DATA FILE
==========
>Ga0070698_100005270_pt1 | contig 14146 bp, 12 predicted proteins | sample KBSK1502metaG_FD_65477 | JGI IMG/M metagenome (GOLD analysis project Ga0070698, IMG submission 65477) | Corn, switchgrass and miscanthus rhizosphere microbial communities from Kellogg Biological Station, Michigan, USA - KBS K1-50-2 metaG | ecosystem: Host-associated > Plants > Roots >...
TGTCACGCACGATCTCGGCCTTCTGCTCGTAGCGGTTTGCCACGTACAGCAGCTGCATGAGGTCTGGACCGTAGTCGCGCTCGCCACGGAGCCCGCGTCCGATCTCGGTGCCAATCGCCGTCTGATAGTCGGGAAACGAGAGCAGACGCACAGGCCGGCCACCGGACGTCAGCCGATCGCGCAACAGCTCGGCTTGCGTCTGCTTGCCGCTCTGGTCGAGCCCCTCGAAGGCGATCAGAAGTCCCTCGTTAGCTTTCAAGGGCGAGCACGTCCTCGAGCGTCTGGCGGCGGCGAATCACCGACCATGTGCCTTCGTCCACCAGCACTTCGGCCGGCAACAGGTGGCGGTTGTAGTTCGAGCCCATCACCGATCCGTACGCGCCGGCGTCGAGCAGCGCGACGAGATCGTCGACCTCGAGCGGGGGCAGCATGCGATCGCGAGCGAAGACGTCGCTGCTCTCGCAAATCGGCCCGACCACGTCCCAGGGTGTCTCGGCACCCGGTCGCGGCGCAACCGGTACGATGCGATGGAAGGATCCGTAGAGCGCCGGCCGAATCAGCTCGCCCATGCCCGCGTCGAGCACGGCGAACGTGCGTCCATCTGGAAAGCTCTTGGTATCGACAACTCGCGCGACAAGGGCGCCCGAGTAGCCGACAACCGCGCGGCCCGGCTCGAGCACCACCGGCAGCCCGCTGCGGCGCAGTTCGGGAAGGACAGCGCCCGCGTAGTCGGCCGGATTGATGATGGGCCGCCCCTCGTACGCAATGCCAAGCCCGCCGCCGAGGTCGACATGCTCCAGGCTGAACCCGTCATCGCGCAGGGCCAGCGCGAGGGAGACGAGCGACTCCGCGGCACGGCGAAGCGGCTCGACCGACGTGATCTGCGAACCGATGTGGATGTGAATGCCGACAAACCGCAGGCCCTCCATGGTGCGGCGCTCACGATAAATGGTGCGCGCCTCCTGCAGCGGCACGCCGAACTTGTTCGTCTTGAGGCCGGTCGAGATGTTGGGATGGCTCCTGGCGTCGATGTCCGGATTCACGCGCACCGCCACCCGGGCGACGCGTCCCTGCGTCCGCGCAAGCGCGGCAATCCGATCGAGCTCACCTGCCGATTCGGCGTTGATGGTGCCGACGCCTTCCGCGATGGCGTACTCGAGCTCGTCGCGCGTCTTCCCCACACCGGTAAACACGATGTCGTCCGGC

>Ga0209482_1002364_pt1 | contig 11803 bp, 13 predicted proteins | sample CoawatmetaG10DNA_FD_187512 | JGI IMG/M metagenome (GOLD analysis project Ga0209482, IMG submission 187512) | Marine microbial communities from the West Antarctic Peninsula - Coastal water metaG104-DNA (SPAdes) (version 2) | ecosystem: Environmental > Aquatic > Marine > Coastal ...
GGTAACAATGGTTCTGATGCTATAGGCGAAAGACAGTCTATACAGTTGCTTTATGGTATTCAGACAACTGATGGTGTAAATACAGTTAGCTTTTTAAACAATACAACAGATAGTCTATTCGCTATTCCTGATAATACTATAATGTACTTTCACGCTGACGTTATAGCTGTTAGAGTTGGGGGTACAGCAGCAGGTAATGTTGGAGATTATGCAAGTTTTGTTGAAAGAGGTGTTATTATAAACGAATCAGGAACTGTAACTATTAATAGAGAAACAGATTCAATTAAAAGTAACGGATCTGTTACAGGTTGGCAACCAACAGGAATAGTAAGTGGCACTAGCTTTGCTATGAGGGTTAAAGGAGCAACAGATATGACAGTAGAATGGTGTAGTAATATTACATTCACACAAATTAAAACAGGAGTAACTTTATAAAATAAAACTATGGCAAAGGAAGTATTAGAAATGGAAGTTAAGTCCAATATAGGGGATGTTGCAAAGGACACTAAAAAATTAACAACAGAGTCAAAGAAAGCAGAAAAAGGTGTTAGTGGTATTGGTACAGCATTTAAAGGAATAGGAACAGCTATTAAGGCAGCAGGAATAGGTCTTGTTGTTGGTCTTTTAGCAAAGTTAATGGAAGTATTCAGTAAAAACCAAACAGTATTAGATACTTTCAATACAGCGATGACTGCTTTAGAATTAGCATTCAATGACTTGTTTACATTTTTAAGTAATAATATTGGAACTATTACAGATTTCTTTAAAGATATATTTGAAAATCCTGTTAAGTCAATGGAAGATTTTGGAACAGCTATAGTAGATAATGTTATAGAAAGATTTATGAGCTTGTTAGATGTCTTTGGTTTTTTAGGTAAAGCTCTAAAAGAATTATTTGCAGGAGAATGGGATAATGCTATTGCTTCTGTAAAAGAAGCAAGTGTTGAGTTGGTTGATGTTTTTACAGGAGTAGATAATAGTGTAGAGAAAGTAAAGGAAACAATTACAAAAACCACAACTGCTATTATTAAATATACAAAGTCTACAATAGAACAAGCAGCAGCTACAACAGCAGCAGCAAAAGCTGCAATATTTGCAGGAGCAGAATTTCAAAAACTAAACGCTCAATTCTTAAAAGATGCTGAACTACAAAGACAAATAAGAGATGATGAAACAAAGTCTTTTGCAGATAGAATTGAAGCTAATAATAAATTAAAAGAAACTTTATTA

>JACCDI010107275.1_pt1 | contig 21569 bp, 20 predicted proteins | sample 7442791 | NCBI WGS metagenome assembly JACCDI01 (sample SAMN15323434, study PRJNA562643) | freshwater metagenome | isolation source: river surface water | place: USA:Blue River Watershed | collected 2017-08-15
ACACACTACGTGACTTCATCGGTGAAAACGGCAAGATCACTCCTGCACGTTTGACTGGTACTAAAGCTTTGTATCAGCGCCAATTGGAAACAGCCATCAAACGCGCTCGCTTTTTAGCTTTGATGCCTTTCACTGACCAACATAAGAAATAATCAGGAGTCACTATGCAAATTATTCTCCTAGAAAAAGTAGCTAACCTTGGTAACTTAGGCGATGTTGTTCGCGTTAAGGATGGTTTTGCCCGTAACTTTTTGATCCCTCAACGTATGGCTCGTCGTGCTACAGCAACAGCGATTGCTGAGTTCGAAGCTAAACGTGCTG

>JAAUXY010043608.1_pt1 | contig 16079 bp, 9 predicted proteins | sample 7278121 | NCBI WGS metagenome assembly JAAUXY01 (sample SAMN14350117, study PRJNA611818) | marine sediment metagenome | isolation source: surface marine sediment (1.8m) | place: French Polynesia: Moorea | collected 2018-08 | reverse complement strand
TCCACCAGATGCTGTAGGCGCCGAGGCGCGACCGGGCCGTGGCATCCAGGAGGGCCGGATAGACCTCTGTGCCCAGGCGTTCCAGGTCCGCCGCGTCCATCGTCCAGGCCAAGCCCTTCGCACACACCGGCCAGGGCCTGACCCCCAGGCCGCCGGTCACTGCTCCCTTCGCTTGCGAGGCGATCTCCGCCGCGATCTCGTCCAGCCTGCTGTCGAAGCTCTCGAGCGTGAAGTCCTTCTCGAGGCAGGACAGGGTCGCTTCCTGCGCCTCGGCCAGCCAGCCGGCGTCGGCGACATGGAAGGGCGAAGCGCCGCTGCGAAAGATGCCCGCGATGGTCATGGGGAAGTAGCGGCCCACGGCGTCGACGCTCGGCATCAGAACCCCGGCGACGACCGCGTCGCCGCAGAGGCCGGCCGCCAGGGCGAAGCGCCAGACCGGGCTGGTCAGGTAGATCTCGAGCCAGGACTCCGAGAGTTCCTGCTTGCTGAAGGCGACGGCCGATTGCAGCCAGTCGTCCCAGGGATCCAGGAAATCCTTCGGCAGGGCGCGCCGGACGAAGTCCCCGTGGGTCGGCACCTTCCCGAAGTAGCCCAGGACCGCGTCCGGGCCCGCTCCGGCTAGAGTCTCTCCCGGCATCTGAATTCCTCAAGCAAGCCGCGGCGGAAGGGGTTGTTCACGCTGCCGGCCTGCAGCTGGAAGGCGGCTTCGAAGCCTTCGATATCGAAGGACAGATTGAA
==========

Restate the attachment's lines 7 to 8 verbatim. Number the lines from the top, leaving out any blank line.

>JAAUXY010043608.1_pt1 | contig 16079 bp, 9 predicted proteins | sample 7278121 | NCBI WGS metagenome assembly JAAUXY01 (sample SAMN14350117, study PRJNA611818) | marine sediment metagenome | isolation source: surface marine sediment (1.8m) | place: French Polynesia: Moorea | collected 2018-08 | reverse complement strand
TCCACCAGATGCTGTAGGCGCCGAGGCGCGACCGGGCCGTGGCATCCAGGAGGGCCGGATAGACCTCTGTGCCCAGGCGTTCCAGGTCCGCCGCGTCCATCGTCCAGGCCAAGCCCTTCGCACACACCGGCCAGGGCCTGACCCCCAGGCCGCCGGTCACTGCTCCCTTCGCTTGCGAGGCGATCTCCGCCGCGATCTCGTCCAGCCTGCTGTCGAAGCTCTCGAGCGTGAAGTCCTTCTCGAGGCAGGACAGGGTCGCTTCCTGCGCCTCGGCCAGCCAGCCGGCGTCGGCGACATGGAAGGGCGAAGCGCCGCTGCGAAAGATGCCCGCGATGGTCATGGGGAAGTAGCGGCCCACGGCGTCGACGCTCGGCATCAGAACCCCGGCGACGACCGCGTCGCCGCAGAGGCCGGCCGCCAGGGCGAAGCGCCAGACCGGGCTGGTCAGGTAGATCTCGAGCCAGGACTCCGAGAGTTCCTGCTTGCTGAAGGCGACGGCCGATTGCAGCCAGTCGTCCCAGGGATCCAGGAAATCCTTCGGCAGGGCGCGCCGGACGAAGTCCCCGTGGGTCGGCACCTTCCCGAAGTAGCCCAGGACCGCGTCCGGGCCCGCTCCGGCTAGAGTCTCTCCCGGCATCTGAATTCCTCAAGCAAGCCGCGGCGGAAGGGGTTGTTCACGCTGCCGGCCTGCAGCTGGAAGGCGGCTTCGAAGCCTTCGATATCGAAGGACAGATTGAA